|Publication number||US3756955 A|
|Publication date||Sep 4, 1973|
|Filing date||Feb 2, 1971|
|Priority date||Feb 3, 1970|
|Also published as||CA955156A, CA955156A1, DE2004849A1, DE2004849B2|
|Publication number||US 3756955 A, US 3756955A, US-A-3756955, US3756955 A, US3756955A|
|Original Assignee||Siemens Ag|
|Export Citation||BiBTeX, EndNote, RefMan|
|Referenced by (3), Classifications (14)|
|External Links: USPTO, USPTO Assignment, Espacenet|
P 4, 1973 v W.TOUCHY 3,756,955
METHOD OF PRODUCING A GALLIUM ARSENIDE CRYSTAL FROM A I SOLUTION OF Gil-As IN Ga. DOPED WITH SILICON 0R GERMANIUM Filed Feb. 2, 1971 United StatesPatent Olfice METHOD OF PRODUCING A GALLIUM ARSENIDE CRYSTAL FROM A SOLUTION OF GaAs IN Ga DOPED WITH SILICON R GERMANIUM Wolfgang Touchy, Munich, Germany, assignor to Siemens Aktiengesellschaft, Berlin and Munich, Germany Filed Feb. 2, 1971, Ser. No. 111,853 Claims priority, application Germany, Feb. 3, 1970, P 20 04 849.1 Int. Cl. H01] 3/20 U.S. Cl. 252-623 GA 6 Claims ABSTRACT OF THE DISCLOSURE Method of producing a gallium arsenide crystal from a solution doped with silicon or germanium, comprising the steps of adding silicon or germanium to a gallium arsenide containing melt, and also adding prior to the crystallization of the gallium arsenide an amount of at least about 0.5% up to about 2% by weight of aluminum.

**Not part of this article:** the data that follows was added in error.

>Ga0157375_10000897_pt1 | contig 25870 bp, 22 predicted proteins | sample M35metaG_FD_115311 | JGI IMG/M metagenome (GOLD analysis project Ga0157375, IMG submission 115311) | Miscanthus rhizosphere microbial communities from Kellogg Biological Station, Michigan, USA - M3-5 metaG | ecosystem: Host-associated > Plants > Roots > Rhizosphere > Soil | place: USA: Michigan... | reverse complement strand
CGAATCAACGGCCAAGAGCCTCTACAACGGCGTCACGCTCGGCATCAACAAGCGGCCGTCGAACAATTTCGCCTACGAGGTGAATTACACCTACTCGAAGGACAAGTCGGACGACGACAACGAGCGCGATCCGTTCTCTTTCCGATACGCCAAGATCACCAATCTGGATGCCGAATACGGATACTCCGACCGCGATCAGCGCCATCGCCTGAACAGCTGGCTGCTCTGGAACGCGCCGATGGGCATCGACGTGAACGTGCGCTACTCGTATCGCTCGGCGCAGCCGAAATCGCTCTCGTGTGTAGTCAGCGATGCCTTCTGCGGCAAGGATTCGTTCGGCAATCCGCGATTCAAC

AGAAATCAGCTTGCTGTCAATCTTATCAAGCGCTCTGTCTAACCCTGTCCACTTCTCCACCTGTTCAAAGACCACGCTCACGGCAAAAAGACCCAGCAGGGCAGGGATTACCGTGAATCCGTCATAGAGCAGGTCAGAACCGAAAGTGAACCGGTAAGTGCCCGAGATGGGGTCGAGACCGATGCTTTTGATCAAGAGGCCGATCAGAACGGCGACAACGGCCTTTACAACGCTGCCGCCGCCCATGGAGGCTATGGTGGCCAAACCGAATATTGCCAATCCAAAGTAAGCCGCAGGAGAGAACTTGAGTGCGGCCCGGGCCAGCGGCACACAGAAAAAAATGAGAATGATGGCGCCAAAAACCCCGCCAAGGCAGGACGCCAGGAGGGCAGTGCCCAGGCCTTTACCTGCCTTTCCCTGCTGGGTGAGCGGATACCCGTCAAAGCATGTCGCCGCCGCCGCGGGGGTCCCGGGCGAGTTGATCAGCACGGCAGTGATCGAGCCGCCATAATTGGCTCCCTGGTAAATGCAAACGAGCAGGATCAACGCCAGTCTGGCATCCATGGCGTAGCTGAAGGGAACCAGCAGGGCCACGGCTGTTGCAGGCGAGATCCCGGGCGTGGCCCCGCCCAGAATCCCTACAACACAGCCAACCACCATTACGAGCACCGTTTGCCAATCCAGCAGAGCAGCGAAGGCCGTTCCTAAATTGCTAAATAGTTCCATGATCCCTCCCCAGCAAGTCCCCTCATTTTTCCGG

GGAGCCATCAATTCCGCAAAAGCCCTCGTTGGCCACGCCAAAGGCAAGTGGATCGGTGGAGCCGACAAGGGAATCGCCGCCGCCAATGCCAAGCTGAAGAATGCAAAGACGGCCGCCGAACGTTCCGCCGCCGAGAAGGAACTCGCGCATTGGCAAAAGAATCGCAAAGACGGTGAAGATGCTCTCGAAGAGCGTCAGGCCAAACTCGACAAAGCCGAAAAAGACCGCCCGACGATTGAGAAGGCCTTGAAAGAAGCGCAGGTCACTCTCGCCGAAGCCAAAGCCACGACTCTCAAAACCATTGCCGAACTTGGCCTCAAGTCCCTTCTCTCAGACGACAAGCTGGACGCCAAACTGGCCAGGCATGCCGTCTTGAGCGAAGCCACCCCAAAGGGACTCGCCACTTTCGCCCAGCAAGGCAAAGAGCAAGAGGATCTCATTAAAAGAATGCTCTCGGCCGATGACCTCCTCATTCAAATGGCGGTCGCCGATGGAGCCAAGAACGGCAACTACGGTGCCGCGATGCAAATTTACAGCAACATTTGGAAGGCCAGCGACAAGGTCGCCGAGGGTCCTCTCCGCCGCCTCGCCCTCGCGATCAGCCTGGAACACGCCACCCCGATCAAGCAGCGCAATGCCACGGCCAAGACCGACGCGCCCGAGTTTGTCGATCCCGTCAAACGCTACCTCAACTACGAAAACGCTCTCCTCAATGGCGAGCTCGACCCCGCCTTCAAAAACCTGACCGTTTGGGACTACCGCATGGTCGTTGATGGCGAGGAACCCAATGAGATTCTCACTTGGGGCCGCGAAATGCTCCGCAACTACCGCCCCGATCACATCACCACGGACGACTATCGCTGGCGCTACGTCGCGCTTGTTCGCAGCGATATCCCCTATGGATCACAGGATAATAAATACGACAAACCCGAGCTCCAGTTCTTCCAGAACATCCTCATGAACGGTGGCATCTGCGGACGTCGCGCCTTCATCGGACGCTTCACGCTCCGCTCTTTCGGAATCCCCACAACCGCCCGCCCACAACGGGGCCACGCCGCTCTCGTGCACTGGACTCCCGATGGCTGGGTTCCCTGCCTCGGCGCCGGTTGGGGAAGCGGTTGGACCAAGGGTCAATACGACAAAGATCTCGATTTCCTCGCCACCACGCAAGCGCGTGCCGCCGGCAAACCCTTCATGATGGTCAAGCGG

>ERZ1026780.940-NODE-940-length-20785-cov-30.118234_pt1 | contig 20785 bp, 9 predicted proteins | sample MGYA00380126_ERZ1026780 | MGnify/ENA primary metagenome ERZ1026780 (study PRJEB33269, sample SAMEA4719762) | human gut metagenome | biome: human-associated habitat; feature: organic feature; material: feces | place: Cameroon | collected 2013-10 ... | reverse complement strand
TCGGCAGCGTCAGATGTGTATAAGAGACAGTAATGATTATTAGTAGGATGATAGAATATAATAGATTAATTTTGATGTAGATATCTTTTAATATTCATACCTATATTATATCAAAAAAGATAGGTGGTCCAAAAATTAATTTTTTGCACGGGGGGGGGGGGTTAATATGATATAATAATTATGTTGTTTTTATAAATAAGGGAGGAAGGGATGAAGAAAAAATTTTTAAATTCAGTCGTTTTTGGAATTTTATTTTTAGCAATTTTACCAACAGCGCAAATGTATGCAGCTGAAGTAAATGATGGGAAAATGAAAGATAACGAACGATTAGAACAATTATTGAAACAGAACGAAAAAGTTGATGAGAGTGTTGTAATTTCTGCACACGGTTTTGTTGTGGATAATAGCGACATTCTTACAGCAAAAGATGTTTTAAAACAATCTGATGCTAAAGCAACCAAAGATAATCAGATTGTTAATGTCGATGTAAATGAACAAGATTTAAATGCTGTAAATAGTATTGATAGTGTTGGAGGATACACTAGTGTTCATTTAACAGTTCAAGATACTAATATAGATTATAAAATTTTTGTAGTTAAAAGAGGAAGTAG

My invention relates to a method of producing a gallium arsenide crystal from a silicon doped or germanium doped solution of GaAs in Ga.
Aside from the donors of the VI group and the acceptors of the II group of the Periodic System, the elements silicon and germanium of the IV group may also be used for doping gallium arsenide. This is known for example from the Japanese Journal of Applied Physics, 8, No. 3, 1969, pages 348 to 357. It is noteworthy that silicon or germanium are both capable of effecting p-conductivity as well as n-conductivity. For example, when a crystal is pulled at a temperature below 970 C. out of a gallium melt compounded with gallium arsenide, then the crystallized gallium arsenide exhibits p-type conductivity while it becomes n-conductive at higher temperatures.
The doping of gallium arsenide with silicon or germanium is used primarily in the production of p-n junctions for luminescent diodes or laser diodes or other opto-electrical semiconductor devices, such as photodiodes etc. A disadvantage found in association therewith, however, is that frequently the doping is difficult to reproduce, although the gallium arsenide solutions are compounded, in a defined manner, with the dopant substance silicon or germanium (within a range of about 0.1% l
The inventor recognized that these inconsistencies can be ascribed to the presence of oxygen traces. In fact, it is possible to dissolve oxygen up to a volume of 10 atoms/ cm. in gallium arsenide. The oxygen becomes deposited at the silicon or germanium and this impairs the electrical efiectiveness of these dopants.
To avoid these difficulties, and in accordance with my invention, the solution containing gallium arsenide doped with silicon or germanium is also admixed with aluminum at a concentration of about 0.5% to about 2% by weight.